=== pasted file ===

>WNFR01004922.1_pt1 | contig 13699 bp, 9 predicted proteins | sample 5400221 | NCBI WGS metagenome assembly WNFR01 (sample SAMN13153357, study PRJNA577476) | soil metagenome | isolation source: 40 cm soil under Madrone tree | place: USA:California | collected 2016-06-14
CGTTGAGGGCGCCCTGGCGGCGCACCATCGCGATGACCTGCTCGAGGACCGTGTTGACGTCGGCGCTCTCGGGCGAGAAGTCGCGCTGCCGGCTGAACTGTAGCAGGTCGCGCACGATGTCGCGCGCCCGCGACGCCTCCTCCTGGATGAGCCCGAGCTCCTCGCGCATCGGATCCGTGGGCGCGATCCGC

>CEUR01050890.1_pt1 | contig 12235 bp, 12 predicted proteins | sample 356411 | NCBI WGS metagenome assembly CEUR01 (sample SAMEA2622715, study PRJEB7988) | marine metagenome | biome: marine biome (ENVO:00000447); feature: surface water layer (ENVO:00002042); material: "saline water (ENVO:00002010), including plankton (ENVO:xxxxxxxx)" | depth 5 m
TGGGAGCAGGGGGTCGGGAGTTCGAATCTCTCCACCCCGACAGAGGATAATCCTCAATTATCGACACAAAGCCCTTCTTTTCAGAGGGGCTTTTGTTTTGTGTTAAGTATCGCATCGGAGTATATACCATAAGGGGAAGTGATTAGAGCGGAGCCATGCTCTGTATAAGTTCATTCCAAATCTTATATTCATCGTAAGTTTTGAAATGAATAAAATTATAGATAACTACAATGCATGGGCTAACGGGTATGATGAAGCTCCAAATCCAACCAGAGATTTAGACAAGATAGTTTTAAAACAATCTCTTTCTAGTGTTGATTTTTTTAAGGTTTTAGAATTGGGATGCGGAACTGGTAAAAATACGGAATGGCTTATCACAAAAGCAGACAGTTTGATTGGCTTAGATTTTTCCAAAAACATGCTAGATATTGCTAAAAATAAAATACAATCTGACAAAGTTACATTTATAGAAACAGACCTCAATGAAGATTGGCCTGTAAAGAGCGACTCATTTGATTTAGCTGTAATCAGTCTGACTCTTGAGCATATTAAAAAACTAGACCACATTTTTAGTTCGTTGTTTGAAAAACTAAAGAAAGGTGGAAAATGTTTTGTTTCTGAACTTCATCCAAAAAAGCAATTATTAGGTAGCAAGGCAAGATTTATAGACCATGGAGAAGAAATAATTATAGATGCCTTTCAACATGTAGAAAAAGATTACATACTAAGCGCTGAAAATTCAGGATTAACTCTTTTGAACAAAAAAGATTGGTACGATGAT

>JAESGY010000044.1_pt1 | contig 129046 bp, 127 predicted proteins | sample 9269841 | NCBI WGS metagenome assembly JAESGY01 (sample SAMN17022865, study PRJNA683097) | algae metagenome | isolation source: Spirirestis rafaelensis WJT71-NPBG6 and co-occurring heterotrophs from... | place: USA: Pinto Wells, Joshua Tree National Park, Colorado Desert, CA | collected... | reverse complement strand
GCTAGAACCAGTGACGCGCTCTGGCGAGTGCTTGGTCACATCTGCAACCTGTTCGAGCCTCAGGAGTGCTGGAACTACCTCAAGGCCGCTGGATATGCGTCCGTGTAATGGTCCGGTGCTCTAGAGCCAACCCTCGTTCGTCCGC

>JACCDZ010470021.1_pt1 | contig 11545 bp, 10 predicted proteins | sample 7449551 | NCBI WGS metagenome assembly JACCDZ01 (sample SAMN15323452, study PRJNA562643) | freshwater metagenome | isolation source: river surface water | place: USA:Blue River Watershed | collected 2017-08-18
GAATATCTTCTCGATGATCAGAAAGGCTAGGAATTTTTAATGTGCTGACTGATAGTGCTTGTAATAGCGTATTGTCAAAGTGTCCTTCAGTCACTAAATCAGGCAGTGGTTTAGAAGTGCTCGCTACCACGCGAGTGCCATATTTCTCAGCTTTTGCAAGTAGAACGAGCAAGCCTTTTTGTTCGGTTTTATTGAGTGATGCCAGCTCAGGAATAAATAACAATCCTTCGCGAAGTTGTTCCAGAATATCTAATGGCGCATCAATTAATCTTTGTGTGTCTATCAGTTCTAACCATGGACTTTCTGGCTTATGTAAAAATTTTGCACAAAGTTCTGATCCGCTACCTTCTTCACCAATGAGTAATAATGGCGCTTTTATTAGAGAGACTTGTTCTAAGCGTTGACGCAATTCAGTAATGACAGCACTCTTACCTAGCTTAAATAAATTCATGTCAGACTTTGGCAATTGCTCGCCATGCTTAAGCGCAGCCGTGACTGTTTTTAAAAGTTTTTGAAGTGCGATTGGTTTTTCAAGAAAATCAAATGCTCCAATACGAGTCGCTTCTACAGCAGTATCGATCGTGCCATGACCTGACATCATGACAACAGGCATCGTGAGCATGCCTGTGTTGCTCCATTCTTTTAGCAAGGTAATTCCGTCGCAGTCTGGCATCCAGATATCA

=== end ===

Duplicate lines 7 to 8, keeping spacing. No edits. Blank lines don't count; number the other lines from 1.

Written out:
>JACCDZ010470021.1_pt1 | contig 11545 bp, 10 predicted proteins | sample 7449551 | NCBI WGS metagenome assembly JACCDZ01 (sample SAMN15323452, study PRJNA562643) | freshwater metagenome | isolation source: river surface water | place: USA:Blue River Watershed | collected 2017-08-18
GAATATCTTCTCGATGATCAGAAAGGCTAGGAATTTTTAATGTGCTGACTGATAGTGCTTGTAATAGCGTATTGTCAAAGTGTCCTTCAGTCACTAAATCAGGCAGTGGTTTAGAAGTGCTCGCTACCACGCGAGTGCCATATTTCTCAGCTTTTGCAAGTAGAACGAGCAAGCCTTTTTGTTCGGTTTTATTGAGTGATGCCAGCTCAGGAATAAATAACAATCCTTCGCGAAGTTGTTCCAGAATATCTAATGGCGCATCAATTAATCTTTGTGTGTCTATCAGTTCTAACCATGGACTTTCTGGCTTATGTAAAAATTTTGCACAAAGTTCTGATCCGCTACCTTCTTCACCAATGAGTAATAATGGCGCTTTTATTAGAGAGACTTGTTCTAAGCGTTGACGCAATTCAGTAATGACAGCACTCTTACCTAGCTTAAATAAATTCATGTCAGACTTTGGCAATTGCTCGCCATGCTTAAGCGCAGCCGTGACTGTTTTTAAAAGTTTTTGAAGTGCGATTGGTTTTTCAAGAAAATCAAATGCTCCAATACGAGTCGCTTCTACAGCAGTATCGATCGTGCCATGACCTGACATCATGACAACAGGCATCGTGAGCATGCCTGTGTTGCTCCATTCTTTTAGCAAGGTAATTCCGTCGCAGTCTGGCATCCAGATATCA